Days 7 & 8 Coast to Coast

Start of today’s walk

Coast to Coast continues with 4 Fearless Petersfield Ramblers

Day 7:   September 2021 
After three months’ rest, we are on the trail again. Four intrepid walkers from Petersfield, resuming their Coast to Coast walk where they left off in June.

A bright morning greeted us as we were chauffeured to the end of Hayeswater Reservoir to pick up the trail towards Shap. Delightful ancient woodland guided us away from the Lake district and up towards the moors. Rusty muscles sprang into life as we walked along an undulating path aiming for Shap Abbey. The paths were not marked for Coast-to-Coast walkers so maps were consulted, discussions held so that we could make sure we were going the right way.

Shap Abbey loomed into sight and gave us a time to sit, enjoy the view and have a snack. The Abbey was established in the 12th century but was closed in 1540 during the reign of Henry VIII. The ruins are showing their age with a huge crack down one of the walls.

Shap Abbey with visible crack

Suitable refreshed we continued on into Shap which was bypassed in 1970 by the advent of the M6. As we approached the motorway the noise was intrusive and it was not pleasant to walk across the footbridge to reach the other side. We sped away from the incessant noise as fast as we could, the peace resuming when we came across a large quarry. This is now filled with water with a large notice forbidding swimming. To be honest non of us were tempted to swim in such a barren place, if any of us were interested in getting wet we soon had our wish as it started to rain heavily. Wet weather gear safely donned we soon found a dryish spot under some trees where we had lunch. The rain passed over as we headed across the moors with no habitation in sight. Robin Hood’s grave is marked on the map, but the likelihood of it really being his resting place is in grave doubt.

Our greatest difficulty as we crossed the moor was navigation. Several large clumps of trees, clearly marked on the map made finding our route look easy. Except for one major problem. The trees had been cut down.  Thankfully there was still evidence of where they had been so eventually coming across the road we had been walking towards and headed down to Orton. A delightfully green valley led us downhill and the day was made complete as we neared the end of our walk by the sighting of a red squirrel crossing our path. Unfortunately, it was too fast for any of us to photograph.

Thirteen miles completed; a cup of tea awaited us in our B&Bs along with hot showers. Tomorrow is the next section.

Day 8
After a good night’s rest and a hearty breakfast all were ready for the challenges of the day.  Map reading is becoming easier as we recognise how the moor areas are demarcated from the arable land, where the incredibly long and well made stone walls are indicated and which signs to look for as we cross large areas of moorland.

After a walk along a minor road we headed off across fields, always full of sheep, towards Sunbiggin Farm. Here there was a choice of ways depending upon weather conditions. As the sun was high in the sky we opted to tramp across the moors rather than take the road route. The moors are difficult to navigate in bad weather but the sky was clear and we found many signposts to aid us on our way.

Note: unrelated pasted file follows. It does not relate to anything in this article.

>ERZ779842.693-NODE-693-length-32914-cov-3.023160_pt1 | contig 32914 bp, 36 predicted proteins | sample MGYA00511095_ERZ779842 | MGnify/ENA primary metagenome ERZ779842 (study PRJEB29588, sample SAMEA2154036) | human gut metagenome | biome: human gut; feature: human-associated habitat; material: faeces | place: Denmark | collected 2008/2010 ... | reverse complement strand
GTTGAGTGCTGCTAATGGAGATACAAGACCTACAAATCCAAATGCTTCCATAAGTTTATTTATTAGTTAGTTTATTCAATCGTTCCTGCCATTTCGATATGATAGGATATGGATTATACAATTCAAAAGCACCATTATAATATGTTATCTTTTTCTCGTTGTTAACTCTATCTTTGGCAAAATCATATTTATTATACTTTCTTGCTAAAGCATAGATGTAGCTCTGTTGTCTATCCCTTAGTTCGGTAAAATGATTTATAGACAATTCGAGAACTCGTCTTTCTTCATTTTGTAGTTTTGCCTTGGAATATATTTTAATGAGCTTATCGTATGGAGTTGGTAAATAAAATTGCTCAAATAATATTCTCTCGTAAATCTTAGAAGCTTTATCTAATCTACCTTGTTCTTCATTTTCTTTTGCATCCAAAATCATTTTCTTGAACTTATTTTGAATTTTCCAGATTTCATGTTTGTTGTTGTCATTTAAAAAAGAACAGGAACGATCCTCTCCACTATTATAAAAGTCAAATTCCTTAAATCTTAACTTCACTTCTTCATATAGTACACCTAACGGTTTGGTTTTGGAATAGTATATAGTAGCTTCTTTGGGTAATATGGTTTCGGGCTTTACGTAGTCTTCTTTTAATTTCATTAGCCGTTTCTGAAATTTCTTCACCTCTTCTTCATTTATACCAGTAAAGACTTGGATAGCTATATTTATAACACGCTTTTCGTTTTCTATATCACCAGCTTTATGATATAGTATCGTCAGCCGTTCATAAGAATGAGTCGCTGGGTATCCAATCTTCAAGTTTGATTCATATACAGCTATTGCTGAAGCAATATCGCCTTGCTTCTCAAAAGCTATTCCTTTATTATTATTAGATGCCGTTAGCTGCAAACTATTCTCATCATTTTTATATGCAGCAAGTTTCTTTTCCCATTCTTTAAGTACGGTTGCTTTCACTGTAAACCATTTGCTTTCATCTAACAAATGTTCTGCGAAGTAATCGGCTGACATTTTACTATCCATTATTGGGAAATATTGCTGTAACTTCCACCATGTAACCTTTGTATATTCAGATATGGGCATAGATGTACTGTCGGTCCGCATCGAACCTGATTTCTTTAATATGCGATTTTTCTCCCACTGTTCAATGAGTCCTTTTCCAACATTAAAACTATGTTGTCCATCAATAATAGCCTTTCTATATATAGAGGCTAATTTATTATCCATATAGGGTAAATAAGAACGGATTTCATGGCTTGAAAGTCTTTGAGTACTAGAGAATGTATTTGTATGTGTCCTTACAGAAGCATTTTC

A drink stop replenished our energy as we walked along part of the Dales High Way. Along the pathway we met a youngish, ex-army, man walking East to West on the path and aiming to accomplish it is as few days as possible. He informed us that he had walked over 30 miles for two days, and over 20 for another two days. All his kit, including tent, was on his back, he was raising money to help the many young people who were homeless. We were a little concerned as he seemed to be very tired and finding his way difficult. The mothering instinct in us wanted to tell him to pitch camp and have a rest but he – and we – continued on our respective ways.

Then followed seeming miles of stone walls to walk alongside, giving spectacular views of the surrounding countryside. The path dropped down steeply into a valley crossing a dismantled railway line and crossing a beck. Time for lunch. Refreshed we set off across the fells to pass Pillow Mounds, large formations known locally as Giants’ Graves, no one knows the real use or origin of them.

Once across Smardale Fell the last leg of the walk started- a gentle walk down towards Kirkby Stephen. It is always slightly uncomfortable walking across a large field full of cows and horses but none took any notice of us. Walking under the Settle to Carlisle railway the path continued across a series of fields. The peace and quiet was disturbed by 2 fighter jets practising flying up and down the valley several times before they flew off to disturb some other settlement. Eventually we were down in the town, off to our trust B&Bs, ready to put our feet up. Another 13 miles accomplished.

Author: Lynne Burge

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